NEW YORK (Reuters) - The dusty world of book publishing has taken a step into cyberspace as Random House and HarperCollins letting customers browse books online.
Random House, whose writers include Danielle Steel and Norman Mailer, said on Tuesday it will let consumers search and browse through more than 5,000 of its titles on the Internet through a new service called Insight.
Random House is also introducing a tool allowing users to add material from titles to personal pages on social networks such as MySpace or to a retailer’s Web site. Random House is a unit of German media giant Bertelsmann AG.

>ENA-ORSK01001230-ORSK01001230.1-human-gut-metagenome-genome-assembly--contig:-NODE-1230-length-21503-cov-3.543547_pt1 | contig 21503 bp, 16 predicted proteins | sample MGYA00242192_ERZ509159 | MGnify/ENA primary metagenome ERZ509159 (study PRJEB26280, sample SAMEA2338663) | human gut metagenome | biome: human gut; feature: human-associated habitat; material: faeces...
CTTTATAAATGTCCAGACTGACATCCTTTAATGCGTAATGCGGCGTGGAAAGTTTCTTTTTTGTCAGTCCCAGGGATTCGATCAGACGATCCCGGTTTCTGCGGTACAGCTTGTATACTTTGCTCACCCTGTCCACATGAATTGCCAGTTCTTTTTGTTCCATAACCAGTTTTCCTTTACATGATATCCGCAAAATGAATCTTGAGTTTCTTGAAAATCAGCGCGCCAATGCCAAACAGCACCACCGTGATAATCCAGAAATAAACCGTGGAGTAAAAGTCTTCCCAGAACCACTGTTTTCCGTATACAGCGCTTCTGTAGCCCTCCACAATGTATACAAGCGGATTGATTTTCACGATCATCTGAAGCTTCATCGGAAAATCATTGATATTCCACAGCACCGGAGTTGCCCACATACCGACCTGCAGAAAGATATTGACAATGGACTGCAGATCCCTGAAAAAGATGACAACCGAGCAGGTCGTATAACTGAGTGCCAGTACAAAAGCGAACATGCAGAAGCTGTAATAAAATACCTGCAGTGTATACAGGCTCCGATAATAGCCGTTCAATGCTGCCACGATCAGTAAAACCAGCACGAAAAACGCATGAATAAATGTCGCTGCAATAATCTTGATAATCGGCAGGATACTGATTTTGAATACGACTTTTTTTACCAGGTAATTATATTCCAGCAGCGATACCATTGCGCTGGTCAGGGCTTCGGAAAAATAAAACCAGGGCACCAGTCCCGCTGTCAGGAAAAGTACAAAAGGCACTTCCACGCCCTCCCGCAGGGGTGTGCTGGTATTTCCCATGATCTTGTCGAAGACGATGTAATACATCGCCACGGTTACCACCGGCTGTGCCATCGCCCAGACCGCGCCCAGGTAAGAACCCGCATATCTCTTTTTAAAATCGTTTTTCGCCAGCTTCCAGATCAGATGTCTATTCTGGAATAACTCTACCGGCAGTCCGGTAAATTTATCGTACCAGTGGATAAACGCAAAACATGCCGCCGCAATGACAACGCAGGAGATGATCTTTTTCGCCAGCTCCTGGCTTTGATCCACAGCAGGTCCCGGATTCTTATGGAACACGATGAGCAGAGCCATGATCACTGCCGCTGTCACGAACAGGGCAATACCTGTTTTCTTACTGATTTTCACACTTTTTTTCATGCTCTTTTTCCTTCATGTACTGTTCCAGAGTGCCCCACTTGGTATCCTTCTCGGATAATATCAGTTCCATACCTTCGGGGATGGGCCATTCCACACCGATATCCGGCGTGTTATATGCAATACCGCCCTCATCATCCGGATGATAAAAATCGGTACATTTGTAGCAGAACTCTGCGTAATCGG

HarperCollins Publishers, whose authors include Michael Crichton, on Monday said it was introducing a browse function that lets consumers embed pages of books onto networking sites such as MySpace. Media mogul Rupert Murdoch’s News Corp owns HarperCollins and MySpace.
Random House said the two companies were the only major publishers offering such services so far.
Both companies have come late to online book searches. Retailer Amazon.com Inc. has allowed customers to look at book pages since 2003 and Web search company Google Inc has done so since 2005.
Book publishers are to trying to update their businesses as more young readers consume media via the Web, a trend that already has affected the music, movie and newspaper industries.